Designing Australia’s ‘healthiest’ office building

2 October 2019

 

Architectus Principal, Colin Odbert reveals the design elements of a building that contribute to achieving a WELL Certification.

As cities densify, populations expand and green-space becomes a sought-after commodity, Australians are spending more and more time indoors. In fact, according to The Department of the Environment and Energy, 90% of our waking hours are spent within four walls. It’s therefore increasingly the responsibility of our built environment, from the homes we live in to the offices we work in, to make that a 90% positive and healthy experience. 

When workers at Investa Oxford Property Partners (OIPP) Barrack Place, designed by Architectus,151 Clarence Street, Sydney, enter their building each morning, they are greeted by a vibrant commercial scene with wellbeing innovations cleverly at work: amongst the suits and cyclists, the foyer is filled with greenery and plant-life, UV lamps are working 24/7 to naturally remove any unwelcome microbes and mould that may be in the air, and hotel-style end-of-trip facilities and a vibrant retail precinct around the corner gives employees a chance to refresh and recharge. So how did Barrack Place attain its status as one of the healthiest offices in Australia and achieve the country’s first Platinum WELL certification – and why is the benchmark it set so important? 

Tenant wellbeing is now a strong commercial driver in office design - companies are looking to buildings that will engage and positively impact their staff. Ultimately, our architectural design and operational features for Barrack Place had to fundamentally improve the human experience within the building. This ranged from activation of a public domain, to innovative health-based technology and activities that contributed positively to tenant’s wellbeing.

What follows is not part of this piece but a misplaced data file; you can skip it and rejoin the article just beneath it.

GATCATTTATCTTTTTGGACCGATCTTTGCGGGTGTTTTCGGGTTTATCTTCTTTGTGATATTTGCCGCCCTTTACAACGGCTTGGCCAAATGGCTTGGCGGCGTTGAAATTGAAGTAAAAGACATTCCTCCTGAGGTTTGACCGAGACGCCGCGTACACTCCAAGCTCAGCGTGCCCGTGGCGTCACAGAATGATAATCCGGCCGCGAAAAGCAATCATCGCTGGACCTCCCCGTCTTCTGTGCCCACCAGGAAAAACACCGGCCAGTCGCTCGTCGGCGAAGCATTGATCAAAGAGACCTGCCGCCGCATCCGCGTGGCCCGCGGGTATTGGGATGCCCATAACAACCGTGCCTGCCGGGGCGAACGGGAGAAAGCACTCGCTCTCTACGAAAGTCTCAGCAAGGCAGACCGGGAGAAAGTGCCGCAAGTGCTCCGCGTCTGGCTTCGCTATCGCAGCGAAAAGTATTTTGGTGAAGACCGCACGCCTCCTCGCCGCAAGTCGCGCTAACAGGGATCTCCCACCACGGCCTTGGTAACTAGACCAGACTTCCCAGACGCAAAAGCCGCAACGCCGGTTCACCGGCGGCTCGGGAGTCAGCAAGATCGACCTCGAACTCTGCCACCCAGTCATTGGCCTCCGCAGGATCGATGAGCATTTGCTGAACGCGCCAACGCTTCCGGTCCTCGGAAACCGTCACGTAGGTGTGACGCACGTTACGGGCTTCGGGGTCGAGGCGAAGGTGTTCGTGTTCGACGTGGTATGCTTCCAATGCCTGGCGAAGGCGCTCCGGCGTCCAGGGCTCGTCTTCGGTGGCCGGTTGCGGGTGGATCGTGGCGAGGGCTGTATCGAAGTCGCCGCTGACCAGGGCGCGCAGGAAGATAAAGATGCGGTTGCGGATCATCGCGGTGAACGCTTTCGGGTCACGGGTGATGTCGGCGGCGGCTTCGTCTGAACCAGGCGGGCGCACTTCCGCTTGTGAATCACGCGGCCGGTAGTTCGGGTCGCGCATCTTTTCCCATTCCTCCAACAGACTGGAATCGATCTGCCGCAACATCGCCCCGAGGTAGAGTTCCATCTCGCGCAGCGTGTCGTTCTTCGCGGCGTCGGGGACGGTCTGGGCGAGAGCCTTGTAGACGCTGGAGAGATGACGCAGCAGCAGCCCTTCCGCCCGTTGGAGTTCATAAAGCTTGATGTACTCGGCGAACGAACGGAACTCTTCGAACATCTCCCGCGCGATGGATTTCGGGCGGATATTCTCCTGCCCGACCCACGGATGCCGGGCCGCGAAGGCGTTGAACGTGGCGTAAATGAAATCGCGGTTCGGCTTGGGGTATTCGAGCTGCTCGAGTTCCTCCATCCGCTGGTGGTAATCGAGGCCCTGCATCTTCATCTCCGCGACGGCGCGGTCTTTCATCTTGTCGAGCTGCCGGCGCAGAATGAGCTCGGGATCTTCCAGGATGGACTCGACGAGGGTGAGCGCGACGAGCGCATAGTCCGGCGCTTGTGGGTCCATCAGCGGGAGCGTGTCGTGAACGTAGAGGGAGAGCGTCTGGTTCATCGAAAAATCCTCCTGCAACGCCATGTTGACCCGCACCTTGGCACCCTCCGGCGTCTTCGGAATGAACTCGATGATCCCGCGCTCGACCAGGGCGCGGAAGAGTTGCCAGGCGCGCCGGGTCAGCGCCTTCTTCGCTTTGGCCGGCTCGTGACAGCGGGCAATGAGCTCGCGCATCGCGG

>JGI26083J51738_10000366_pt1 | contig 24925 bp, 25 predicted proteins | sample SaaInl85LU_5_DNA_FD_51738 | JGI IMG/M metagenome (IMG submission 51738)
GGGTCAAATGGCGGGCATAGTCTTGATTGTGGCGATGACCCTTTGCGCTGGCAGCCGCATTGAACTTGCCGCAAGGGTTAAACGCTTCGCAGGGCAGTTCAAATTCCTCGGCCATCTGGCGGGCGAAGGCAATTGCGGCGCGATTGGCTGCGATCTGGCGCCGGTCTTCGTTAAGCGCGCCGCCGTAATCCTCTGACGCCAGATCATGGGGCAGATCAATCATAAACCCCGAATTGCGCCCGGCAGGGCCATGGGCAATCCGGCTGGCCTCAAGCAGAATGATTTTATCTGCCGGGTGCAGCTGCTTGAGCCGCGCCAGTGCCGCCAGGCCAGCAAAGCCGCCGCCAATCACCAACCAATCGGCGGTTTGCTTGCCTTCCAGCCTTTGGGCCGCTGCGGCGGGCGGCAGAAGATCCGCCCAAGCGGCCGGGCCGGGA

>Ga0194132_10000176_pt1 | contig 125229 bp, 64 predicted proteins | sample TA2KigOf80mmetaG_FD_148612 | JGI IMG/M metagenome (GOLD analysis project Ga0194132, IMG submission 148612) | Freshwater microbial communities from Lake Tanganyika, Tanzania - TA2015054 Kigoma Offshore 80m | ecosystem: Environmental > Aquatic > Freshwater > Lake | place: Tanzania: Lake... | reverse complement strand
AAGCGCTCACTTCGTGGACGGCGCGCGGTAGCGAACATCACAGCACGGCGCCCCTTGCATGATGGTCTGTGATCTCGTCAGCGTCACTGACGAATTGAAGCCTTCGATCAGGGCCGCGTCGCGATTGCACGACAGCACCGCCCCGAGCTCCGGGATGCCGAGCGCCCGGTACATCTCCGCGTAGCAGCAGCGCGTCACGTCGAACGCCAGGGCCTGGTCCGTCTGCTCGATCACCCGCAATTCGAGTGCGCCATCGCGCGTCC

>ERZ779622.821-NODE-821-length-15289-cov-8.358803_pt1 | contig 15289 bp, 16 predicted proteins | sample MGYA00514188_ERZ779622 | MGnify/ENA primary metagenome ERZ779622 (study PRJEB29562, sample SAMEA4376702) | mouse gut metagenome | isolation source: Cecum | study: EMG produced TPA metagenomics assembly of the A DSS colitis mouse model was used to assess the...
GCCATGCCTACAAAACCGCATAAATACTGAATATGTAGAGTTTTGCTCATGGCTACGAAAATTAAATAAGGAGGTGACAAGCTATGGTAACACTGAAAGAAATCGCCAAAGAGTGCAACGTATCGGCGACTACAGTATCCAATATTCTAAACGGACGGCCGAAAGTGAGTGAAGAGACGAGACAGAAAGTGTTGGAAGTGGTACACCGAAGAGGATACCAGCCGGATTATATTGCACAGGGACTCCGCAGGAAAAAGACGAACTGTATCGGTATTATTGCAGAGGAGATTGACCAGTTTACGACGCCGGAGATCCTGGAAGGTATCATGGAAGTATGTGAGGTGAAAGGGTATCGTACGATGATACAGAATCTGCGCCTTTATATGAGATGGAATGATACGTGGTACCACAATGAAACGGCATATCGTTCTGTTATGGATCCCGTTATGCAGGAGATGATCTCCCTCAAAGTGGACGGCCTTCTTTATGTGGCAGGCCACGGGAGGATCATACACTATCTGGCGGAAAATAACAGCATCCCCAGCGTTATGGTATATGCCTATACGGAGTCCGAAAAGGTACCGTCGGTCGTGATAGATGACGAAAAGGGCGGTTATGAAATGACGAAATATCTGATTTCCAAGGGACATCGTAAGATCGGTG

For example, a laneway-style ground plane comprises a 24-hour public arcade, carriageway and a northern courtyard, with a vibrant mix of retail tenancies that promote neighbourhood connectivity and bring choice, interest and diversity to the space. 

Focusing on contextual relevance also helped meet certain WELL features, such as biophilic design for improved health and public art and heritage materials for community connection. 

The incorporation of world-class property technologies prepare the building for a changing climate and future. Some of these innovations include mechanical and displacement ventilation, microbe and mould control, comprehensive cleaning programs that reduce harmful products, and pests and smart light sensors with building usage heat mapping. Furthermore, thermal, lighting and acoustic comfort solutions minimise disruption to occupants’ circadian systems.

It’s clear that the benefits of WELL-aligned buildings don’t stop at tenants or developers - the wider community is seeing a marked improvement from the addition of Barrack Place to the Sydney CBD, with associated amenities, public space and economic uptick helping to improve the city’s liveability factors. As such, Barrack Place becomes a valuable public asset, with human centric design at its core. 

The WELL Building Standard™ will continue to evolve and change the way building design is viewed. As architects, we have a responsibility to keep our design principles relevant alongside this and ensure the human experience is prioritised to create healthy and positive workplaces for Australians now and in the future.